I’m standing beneath the towering Zion Gate after a five-minute walk from the light rail station in Jerusalem, which took me through the Jaffa Gate, past the historic police station known as the “Kishle,” through the Armenian Quarter and finally into Har Tzion. A faint echo resonates with my every step as I make my way over the cobblestones. The climbing green vegetation and ancient stone enclosures make me feel as if I’ve entered another world, one that is pastoral, ancient and somewhat mysterious. It’s like being inside a painting.
I make my way through a picturesque alleyway to the Diaspora Yeshiva and the home of its rosh yeshivah and his wife, Rav Yitzchak and Rabbanit Shoshana Goldstein, on Maale Shazach Street. There are no numbers on the buildings, by the way, but as it turns out, there is no need for them.
“When you get to the ceramic sign on which it is written, ‘The Diaspora Yeshiva,’ phone me and I will come out to meet you,” Rabbanit Shoshana told me.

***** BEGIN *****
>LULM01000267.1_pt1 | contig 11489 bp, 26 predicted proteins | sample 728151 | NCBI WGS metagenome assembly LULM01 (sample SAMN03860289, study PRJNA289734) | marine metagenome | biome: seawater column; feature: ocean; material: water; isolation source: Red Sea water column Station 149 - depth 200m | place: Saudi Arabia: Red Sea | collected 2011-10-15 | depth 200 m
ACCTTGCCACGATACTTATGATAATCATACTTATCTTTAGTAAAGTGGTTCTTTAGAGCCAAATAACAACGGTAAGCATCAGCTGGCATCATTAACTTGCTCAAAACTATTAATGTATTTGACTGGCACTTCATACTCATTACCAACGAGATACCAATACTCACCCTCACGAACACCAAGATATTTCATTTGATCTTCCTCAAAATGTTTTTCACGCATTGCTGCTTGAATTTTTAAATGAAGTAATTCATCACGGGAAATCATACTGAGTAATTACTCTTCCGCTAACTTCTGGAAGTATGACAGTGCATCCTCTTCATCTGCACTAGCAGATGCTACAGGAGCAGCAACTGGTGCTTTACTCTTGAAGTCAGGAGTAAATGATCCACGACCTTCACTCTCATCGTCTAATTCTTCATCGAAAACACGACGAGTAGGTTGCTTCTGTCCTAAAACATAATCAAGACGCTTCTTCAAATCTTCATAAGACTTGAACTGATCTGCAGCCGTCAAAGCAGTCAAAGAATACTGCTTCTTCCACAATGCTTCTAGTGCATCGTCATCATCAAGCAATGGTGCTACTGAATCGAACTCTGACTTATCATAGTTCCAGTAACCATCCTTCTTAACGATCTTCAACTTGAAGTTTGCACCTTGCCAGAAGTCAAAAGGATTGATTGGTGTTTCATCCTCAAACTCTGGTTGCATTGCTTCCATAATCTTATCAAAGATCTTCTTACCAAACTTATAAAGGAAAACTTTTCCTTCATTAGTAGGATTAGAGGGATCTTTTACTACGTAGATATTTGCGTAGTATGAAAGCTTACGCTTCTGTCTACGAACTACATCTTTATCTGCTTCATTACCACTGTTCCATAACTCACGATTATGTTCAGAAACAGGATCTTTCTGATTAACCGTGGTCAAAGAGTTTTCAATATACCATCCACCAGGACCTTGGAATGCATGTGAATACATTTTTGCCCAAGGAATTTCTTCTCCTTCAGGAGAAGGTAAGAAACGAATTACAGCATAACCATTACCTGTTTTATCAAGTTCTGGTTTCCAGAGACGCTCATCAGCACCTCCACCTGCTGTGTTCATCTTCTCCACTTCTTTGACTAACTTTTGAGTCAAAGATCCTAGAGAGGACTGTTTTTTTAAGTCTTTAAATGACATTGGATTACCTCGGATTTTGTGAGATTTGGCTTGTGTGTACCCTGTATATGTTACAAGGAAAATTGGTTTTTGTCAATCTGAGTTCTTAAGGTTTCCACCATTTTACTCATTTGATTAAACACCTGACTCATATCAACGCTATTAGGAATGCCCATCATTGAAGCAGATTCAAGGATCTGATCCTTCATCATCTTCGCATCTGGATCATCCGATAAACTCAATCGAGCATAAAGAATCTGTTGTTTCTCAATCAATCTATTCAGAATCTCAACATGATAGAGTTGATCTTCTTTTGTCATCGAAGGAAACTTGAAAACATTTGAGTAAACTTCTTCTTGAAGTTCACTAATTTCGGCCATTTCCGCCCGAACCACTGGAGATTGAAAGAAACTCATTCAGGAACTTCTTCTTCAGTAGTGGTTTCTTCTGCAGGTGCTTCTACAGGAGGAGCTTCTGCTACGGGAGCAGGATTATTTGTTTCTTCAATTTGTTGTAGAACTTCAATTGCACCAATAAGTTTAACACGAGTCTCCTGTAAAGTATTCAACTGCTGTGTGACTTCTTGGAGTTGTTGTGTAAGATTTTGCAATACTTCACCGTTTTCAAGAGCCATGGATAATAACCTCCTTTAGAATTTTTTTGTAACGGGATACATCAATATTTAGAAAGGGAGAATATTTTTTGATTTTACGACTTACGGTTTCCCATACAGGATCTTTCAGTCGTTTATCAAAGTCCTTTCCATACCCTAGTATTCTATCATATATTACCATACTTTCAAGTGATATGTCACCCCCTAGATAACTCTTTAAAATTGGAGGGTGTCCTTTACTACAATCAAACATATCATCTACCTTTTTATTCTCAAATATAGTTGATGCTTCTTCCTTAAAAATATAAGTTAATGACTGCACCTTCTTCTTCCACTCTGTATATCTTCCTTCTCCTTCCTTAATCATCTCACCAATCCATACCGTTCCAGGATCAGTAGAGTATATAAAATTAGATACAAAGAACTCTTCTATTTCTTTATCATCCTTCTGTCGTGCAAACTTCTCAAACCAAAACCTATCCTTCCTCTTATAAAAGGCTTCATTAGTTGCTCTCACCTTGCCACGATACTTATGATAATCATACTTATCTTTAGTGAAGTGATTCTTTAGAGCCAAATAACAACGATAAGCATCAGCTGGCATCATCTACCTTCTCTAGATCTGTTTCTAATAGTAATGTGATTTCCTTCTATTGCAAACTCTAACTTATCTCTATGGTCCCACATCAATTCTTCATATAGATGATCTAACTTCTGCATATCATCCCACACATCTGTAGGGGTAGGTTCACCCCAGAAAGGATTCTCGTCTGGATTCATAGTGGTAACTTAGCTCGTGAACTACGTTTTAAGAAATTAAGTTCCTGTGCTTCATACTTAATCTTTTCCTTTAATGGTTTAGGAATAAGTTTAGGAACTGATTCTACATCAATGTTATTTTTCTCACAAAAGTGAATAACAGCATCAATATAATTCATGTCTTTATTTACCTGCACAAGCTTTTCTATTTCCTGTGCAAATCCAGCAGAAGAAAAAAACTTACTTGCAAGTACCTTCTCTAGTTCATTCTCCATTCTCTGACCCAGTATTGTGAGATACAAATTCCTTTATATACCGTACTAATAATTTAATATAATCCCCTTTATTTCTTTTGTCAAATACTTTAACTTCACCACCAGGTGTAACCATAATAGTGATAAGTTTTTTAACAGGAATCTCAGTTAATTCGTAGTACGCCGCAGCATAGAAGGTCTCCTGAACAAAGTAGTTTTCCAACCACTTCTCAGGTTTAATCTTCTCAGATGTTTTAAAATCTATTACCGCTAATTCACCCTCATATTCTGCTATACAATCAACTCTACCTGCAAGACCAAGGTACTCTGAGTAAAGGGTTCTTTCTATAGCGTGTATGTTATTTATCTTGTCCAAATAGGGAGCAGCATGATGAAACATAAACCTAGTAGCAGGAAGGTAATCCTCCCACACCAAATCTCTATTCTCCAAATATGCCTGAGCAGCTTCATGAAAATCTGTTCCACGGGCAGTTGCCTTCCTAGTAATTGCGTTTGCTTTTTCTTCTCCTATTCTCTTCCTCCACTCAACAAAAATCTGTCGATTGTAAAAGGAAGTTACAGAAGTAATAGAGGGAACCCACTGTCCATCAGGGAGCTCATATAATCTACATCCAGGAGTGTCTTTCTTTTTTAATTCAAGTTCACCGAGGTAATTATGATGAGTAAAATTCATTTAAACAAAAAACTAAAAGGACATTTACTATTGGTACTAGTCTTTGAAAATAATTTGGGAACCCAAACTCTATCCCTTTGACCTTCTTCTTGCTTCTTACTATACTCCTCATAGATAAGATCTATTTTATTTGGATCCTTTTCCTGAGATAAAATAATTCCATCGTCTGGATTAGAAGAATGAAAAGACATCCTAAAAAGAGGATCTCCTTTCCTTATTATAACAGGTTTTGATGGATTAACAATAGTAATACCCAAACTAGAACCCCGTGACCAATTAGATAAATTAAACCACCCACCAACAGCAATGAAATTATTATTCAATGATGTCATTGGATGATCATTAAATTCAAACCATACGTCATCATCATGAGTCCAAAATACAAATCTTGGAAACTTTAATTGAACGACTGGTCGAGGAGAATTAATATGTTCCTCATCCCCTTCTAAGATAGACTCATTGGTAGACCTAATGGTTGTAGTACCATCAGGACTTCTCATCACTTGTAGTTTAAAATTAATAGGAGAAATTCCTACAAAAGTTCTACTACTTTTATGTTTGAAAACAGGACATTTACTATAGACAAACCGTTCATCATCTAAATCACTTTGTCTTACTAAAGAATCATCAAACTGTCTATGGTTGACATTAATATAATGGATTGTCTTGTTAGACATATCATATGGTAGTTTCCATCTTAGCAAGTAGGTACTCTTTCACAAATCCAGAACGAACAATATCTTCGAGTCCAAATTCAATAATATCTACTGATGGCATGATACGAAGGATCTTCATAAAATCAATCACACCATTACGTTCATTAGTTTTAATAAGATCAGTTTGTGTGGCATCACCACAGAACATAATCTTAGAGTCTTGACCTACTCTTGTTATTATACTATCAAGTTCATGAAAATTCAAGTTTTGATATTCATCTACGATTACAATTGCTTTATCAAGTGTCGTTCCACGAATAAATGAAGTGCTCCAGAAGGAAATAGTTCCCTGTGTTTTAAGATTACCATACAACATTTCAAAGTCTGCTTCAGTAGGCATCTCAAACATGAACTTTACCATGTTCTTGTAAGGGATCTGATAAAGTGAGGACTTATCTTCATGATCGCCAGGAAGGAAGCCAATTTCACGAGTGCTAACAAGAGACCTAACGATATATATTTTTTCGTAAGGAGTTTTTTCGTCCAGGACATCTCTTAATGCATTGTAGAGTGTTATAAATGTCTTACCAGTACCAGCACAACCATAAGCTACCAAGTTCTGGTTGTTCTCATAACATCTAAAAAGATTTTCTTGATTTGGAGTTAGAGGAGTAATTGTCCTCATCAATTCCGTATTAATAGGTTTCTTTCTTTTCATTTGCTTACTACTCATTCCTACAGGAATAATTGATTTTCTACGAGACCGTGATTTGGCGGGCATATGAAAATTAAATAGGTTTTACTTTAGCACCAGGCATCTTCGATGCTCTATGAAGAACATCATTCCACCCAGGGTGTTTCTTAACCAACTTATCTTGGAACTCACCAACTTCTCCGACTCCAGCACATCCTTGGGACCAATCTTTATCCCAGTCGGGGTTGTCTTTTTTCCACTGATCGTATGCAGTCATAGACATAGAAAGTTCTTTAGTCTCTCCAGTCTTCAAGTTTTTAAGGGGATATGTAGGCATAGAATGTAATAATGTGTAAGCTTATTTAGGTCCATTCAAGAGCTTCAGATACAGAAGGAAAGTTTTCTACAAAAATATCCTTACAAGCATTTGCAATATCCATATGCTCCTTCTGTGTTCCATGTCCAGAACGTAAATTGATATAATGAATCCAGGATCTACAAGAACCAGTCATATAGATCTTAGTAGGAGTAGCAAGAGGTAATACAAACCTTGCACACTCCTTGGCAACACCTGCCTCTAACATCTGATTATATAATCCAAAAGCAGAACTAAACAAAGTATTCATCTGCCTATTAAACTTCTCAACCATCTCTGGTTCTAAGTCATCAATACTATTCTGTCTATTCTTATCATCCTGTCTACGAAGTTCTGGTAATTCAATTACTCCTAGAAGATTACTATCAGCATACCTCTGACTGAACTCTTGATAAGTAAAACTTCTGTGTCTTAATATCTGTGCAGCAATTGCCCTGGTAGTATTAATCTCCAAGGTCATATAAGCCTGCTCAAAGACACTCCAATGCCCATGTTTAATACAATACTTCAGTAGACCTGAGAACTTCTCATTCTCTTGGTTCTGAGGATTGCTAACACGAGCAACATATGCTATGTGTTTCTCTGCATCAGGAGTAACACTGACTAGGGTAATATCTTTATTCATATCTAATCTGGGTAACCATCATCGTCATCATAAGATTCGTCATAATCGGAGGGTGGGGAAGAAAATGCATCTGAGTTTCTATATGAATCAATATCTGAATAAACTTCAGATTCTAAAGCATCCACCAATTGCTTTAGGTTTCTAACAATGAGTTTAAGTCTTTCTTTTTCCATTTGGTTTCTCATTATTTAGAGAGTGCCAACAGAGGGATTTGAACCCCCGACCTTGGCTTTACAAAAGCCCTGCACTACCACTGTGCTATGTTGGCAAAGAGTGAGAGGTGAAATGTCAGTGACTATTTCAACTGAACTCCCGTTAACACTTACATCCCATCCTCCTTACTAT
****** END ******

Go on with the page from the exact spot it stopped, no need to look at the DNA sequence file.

I entered through the metal gate leading to a stone-paved seating area. It turns out that I arrived on just the right day. I could hear the sounds of “Od Yishama” floating through the air. The open expanse next to the yeshivah has been turned into an outdoor garden event hall. Leaving behind the rejoicing of the celebrants, I went down a path to the right to the most fascinating home I’ve ever seen—and I say that as someone who has seen all kinds of homes in the course of my work as a journalist. The arches, old stone walls and high ceilings all create the feeling of an earlier time.